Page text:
Check the Battery

If the engine is the most critical part of your work truck, the battery comes in at a close second. When winterizing your truck, you need to check the battery to help guarantee it isn’t showing signs of degradation or failure.

If you can safely test your battery, do so. When a battery starts to die, it’s only a matter of time before it fails completely. If everything works well, check for signs of corrosion or other damage. Moisture is hard to avoid on the roads, and batteries are always at risk for corrosion. While rust is an annoyance on other parts of your vehicle, a corroded battery is a serious fire hazard.

Any battery that’s showing signs of corrosion or failure needs to be replaced. You don’t want to drive around with a ticking time bomb. It’s much more convenient to replace your battery on your own time when the vehicle is in working condition than needing to have your vehicle towed to a shop.

While you’re at it, double check your jumper cable. Make sure they’re still loaded in your vehicle and aren’t showing signs of wear either. When you have a fully upfit work truck, there’s no excuse to drive around underequipped for emergency situations!

Don't forget to inspect your tires

Inspect Your Tires & Treads

A work truck with bald tires is not ready for winter. Old tires leave your truck vulnerable to slippery conditions – they increase your risk of losing control and causing an accident. When was the last time you replaced your tires? If it’s been more than a few years, you probably need new ones.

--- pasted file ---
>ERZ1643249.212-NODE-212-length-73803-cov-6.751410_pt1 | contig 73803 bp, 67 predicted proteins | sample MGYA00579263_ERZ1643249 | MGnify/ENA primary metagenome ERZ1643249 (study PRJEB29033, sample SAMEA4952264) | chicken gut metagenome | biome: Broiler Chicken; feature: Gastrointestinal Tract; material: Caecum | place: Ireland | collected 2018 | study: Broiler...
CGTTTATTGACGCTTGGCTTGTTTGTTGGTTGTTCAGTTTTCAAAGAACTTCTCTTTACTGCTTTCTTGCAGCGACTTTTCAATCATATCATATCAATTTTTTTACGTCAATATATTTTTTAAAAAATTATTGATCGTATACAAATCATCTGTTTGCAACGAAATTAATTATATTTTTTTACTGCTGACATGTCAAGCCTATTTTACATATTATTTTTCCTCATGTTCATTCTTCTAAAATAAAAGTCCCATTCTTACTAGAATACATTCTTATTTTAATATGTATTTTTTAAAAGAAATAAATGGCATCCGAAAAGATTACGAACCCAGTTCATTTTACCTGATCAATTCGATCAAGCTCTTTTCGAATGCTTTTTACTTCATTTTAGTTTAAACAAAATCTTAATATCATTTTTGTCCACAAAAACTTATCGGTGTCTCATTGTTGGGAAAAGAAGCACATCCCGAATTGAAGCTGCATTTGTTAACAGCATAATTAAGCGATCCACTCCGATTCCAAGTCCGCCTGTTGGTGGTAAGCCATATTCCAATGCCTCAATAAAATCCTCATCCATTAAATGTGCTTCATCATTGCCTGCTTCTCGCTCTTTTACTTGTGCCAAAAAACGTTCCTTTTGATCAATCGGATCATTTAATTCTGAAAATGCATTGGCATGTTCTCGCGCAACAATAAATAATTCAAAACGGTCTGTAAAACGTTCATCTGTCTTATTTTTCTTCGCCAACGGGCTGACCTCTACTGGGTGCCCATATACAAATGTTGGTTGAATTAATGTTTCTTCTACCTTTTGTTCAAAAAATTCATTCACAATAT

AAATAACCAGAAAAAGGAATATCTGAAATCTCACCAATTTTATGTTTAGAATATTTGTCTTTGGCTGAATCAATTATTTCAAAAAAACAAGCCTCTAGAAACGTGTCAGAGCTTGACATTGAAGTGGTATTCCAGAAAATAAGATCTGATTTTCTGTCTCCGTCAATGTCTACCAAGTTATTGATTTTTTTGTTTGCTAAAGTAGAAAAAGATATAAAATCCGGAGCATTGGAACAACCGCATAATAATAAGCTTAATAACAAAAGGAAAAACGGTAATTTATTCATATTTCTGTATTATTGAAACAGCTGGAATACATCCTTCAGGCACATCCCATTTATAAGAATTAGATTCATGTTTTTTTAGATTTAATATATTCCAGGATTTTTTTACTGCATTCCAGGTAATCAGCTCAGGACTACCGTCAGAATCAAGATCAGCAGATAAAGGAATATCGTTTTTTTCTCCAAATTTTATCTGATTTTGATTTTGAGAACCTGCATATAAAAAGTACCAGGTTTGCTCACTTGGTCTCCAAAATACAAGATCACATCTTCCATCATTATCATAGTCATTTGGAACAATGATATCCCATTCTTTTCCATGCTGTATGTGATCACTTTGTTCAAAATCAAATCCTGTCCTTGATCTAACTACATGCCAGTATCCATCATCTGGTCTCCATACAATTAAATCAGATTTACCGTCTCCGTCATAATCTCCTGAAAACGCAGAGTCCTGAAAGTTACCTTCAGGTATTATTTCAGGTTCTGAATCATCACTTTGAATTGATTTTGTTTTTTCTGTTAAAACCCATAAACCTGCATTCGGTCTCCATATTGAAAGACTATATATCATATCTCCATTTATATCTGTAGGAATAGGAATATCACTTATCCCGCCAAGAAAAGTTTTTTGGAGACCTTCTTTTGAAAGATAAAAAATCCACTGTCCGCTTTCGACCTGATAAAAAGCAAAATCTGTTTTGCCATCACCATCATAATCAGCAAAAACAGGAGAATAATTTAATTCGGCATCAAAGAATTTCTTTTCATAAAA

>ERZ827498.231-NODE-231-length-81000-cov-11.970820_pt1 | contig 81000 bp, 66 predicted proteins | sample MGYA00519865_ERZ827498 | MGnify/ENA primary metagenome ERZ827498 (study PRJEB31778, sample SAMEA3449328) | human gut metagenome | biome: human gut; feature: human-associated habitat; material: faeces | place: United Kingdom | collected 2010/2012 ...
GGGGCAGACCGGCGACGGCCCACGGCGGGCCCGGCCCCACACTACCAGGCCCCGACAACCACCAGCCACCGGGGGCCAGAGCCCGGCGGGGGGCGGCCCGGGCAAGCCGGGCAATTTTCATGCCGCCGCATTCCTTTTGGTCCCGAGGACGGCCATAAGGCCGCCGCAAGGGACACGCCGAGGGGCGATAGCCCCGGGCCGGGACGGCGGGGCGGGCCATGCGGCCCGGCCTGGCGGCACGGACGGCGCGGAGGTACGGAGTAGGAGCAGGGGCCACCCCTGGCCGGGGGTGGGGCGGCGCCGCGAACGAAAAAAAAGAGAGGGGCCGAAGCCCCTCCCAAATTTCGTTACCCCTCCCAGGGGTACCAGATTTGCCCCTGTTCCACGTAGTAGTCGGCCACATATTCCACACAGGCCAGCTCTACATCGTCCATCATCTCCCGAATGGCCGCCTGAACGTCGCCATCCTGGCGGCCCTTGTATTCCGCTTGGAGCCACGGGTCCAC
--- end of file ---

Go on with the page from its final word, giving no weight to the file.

Don’t overlook the importance of proper inflation. Your owner’s manual will have information about the ideal PSI levels for your tires. Regularly check them throughout the winter to ensure they stay at or near the recommended pressure.

All-season tires are popular for simplifying vehicle ownership, but they’re not necessarily the safest option available. Switching out tires for the season can feel like a hassle, especially if you have multiple vehicles to manage. But the benefits far outweigh the inconvenience.

While you’re focused on tires, don’t forget about your spare! There’s no use having a spare if it’s not safe to use when you need it. Whenever you examine your truck’s tires, check on the spare too.

Ongoing maintenance includes a winter tune-up

Winter Tune-Up

The last major step for preparing your truck for winter is a tune-up. It may seem weird going to a mechanic if nothing is specifically wrong with your vehicle, but it makes sense. Like going to the doctor, there are things your mechanic can catch early that may not have presented until a problem was occurring.

A winter tune-up simplifies the process for winterizing your truck. Many of the necessary steps, from checking fluids to examining the battery will all happen under the watch of an experienced automotive expert. It’s one of the best ways to reassure yourself that your vehicle is ready for the cold months ahead!

About Adrian Steel

Adrian Steel manufactures contractor-grade products and storage solutions including shelving, drawers, cabinets, partitions, ladder racks, aluminum toolboxes, and accessories. Beyond manufacturing, our dedicated Customer Care Team and a network of highly qualified distributors can have your vehicle upfitted at a location convenient for you – at the factory, out of dealer stock, at your place of business, or through a bailment pool.

Plus, upfits installed by an authorized Adrian Steel distributor are covered for a full 3 years or 36,000 miles.